FeaturesThe features of the Patagonia KnifeRidge Jacket are those you'd expect from a piece that costs you nearly half a grand. Each cut of fabric joins the next with flat seams, giving the jacket a streamlined look. Before we jump into all the other features of this jacket, we've got to tell you about our favorite feature. This jacket has far and away the best cord lock adjustments of any softshell we've tested. The cord locks on other jackets are basic (they're just a cinch that you pinch to adjust and are seen on everything from sleeping bags, stuff sacks, to backpacks, and more). This jacket has "Cohaesive" cord locks that work a bit differently. Though they function the same as regular cord locks, their design equates to increased ease of use. Rather than looking like the cylindrical cord locks that we're accustomed to, Cohaesive cord locks look like two flat disks laid on top of each other. The difference this makes is striking. Rather than having to pinch the ends of a cylinder, you just need to press a big round button to adjust them! It works brilliantly and is easier to use when wearing gloves.
While on the topic of adjustments, the hood adjustment is the best of any jacket in this review. Other adjustable hoods have three cords you need to pull to fully cinch up the hood. Meanwhile, the KnifeRidge has just one cord that adjusts them. It's super fast and easy to use this hood with or without a helmet, and the adjustments feel automatic compared with other jackets. Additionally, the hem drawstring is accessed through the two hand warmer pockets but can also be adjusted via an external pull tab.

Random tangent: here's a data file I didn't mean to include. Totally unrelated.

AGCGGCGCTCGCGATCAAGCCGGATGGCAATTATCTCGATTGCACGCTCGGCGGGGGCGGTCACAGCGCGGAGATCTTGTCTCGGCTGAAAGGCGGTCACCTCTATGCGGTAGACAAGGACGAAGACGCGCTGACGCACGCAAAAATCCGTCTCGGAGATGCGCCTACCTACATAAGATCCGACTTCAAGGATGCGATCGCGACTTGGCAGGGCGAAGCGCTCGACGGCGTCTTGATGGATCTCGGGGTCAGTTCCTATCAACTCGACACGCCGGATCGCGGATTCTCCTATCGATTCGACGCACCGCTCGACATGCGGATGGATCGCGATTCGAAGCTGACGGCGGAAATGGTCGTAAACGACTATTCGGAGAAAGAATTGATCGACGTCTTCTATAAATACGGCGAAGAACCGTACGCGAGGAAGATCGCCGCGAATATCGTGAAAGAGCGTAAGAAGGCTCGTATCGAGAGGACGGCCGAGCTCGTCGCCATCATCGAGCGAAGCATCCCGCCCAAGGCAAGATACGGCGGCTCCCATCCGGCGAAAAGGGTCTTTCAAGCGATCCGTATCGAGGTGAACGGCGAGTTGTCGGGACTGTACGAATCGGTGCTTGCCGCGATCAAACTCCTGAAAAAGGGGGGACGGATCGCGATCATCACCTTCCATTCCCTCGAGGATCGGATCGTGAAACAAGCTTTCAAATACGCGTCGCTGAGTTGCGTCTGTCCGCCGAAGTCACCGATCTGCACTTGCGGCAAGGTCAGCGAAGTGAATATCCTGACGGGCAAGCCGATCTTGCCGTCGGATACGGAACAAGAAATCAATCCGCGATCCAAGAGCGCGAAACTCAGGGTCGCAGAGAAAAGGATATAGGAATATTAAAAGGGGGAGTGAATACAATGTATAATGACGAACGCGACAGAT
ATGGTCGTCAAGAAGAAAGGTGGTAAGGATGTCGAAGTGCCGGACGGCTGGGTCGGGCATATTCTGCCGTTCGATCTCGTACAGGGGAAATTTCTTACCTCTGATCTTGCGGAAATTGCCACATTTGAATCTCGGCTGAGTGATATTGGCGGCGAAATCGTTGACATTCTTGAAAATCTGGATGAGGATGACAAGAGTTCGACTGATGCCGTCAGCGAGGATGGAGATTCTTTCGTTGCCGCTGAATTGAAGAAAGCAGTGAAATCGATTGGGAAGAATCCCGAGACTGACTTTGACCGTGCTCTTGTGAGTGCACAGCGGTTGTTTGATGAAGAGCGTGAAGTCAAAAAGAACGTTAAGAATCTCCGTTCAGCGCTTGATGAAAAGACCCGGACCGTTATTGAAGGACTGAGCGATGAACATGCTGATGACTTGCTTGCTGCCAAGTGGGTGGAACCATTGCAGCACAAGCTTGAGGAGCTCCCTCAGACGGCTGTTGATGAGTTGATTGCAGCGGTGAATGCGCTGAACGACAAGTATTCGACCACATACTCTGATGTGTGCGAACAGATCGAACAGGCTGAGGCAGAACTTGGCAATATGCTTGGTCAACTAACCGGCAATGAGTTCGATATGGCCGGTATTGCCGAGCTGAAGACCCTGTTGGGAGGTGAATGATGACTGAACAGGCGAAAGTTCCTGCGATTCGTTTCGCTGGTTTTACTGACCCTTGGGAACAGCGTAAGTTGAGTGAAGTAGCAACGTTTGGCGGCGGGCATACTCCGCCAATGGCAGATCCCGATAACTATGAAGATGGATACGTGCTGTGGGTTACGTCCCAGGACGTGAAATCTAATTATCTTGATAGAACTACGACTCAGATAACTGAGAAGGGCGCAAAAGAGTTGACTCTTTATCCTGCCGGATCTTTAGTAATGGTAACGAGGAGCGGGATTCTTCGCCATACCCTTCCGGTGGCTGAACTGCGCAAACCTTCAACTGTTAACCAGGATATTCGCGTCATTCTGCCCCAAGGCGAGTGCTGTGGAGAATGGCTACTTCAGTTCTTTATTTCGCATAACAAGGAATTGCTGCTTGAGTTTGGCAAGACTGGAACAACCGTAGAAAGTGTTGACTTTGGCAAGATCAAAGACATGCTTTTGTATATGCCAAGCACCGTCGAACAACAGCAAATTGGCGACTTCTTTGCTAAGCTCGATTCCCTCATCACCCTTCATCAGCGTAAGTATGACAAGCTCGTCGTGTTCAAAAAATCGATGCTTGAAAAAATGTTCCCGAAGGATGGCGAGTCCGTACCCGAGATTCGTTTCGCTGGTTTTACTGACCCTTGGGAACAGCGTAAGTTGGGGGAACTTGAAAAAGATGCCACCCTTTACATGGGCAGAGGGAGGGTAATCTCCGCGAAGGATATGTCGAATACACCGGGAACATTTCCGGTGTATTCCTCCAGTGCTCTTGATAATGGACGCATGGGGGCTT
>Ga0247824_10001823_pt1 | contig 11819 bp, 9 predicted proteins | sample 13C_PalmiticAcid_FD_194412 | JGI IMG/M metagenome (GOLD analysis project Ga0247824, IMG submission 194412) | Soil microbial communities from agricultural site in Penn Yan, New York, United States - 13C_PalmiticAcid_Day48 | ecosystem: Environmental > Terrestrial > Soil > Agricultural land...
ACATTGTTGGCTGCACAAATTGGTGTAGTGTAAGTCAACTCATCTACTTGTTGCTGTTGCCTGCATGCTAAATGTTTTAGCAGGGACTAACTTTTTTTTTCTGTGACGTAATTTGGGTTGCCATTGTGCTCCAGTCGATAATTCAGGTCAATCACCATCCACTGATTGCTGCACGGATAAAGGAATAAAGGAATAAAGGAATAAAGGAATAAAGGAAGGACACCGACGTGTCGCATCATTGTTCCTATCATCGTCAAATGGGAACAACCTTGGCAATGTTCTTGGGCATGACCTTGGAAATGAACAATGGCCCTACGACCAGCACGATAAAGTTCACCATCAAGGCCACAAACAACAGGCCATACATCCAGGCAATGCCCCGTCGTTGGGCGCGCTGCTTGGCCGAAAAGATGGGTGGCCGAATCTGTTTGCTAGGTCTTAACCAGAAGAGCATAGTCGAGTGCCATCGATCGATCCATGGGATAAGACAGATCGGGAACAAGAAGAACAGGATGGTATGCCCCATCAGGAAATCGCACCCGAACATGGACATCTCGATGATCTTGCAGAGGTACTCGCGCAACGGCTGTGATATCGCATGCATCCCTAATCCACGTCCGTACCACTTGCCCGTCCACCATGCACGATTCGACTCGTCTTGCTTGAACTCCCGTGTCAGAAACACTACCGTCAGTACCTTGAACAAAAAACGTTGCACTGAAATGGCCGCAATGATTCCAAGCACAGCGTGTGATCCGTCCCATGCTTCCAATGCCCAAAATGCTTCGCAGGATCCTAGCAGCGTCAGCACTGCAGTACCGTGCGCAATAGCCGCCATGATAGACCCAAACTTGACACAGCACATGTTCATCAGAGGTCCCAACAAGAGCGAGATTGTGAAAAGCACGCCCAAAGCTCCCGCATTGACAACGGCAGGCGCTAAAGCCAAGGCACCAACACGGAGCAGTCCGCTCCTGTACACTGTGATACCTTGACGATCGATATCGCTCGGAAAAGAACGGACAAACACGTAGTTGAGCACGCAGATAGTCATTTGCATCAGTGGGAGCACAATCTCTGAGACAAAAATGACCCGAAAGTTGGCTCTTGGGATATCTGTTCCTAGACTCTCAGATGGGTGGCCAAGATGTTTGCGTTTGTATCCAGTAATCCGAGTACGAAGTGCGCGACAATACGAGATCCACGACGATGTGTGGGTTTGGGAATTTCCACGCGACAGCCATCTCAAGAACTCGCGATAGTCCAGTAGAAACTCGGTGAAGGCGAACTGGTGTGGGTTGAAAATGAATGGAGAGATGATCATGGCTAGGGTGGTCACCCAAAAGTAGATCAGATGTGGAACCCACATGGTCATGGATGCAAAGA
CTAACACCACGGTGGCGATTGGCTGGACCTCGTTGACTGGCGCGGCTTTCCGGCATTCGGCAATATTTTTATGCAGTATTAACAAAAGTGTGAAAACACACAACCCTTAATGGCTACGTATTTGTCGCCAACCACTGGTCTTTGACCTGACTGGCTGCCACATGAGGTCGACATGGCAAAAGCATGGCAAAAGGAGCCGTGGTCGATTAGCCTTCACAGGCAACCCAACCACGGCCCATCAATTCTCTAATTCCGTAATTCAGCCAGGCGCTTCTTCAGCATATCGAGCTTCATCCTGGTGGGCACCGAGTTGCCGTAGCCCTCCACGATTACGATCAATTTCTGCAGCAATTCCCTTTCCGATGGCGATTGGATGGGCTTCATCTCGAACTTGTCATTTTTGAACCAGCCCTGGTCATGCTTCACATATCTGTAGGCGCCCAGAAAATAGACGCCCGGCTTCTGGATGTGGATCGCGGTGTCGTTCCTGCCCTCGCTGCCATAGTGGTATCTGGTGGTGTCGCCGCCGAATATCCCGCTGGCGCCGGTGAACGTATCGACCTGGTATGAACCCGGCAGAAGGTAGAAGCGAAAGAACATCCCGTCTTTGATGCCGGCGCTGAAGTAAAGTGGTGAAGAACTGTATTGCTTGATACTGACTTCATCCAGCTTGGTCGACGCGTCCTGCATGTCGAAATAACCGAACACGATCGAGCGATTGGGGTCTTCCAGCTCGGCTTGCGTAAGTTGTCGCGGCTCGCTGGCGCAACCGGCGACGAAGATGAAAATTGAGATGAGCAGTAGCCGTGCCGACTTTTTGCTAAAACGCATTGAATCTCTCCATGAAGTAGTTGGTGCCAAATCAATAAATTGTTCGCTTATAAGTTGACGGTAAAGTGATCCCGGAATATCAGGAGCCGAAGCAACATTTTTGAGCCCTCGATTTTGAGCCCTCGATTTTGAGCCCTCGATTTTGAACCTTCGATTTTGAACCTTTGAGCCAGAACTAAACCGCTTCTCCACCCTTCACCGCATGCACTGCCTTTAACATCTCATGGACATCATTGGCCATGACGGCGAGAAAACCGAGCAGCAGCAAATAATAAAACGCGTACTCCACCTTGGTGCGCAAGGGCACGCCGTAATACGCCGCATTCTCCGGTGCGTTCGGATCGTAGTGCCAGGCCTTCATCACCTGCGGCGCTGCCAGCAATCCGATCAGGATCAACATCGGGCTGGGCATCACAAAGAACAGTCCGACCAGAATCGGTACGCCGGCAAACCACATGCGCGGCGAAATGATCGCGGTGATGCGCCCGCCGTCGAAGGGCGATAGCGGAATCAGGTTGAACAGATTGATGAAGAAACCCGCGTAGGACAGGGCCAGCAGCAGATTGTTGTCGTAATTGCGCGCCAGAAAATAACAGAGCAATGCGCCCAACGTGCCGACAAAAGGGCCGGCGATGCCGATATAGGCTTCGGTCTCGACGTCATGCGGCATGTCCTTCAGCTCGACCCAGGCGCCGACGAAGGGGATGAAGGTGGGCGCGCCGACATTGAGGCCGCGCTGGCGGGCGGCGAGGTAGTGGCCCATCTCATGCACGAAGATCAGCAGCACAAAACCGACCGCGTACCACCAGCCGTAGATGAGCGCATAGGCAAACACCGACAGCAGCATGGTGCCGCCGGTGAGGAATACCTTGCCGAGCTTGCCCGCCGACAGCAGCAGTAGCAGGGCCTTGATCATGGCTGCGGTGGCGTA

We also liked that the wrist cuffs use a Velcro cinch that feels durable. The Velcro that Patagonia uses feels much more robust than that used by competitors, which leads us to believe that it is more durable in the long run. If you've ever worn through the velcro on a jacket's cuffs before, you know how big of a deal this can be.
Finally, two handwarmer pockets lined with a stretchy mesh material can be used as vents. They are located just high enough to keep them out of the way of most harnesses, but some reviewers wished they were a tad higher to not interfere with a hip belt. One external chest pocket finishes off our discussion of this jacket's excellent features.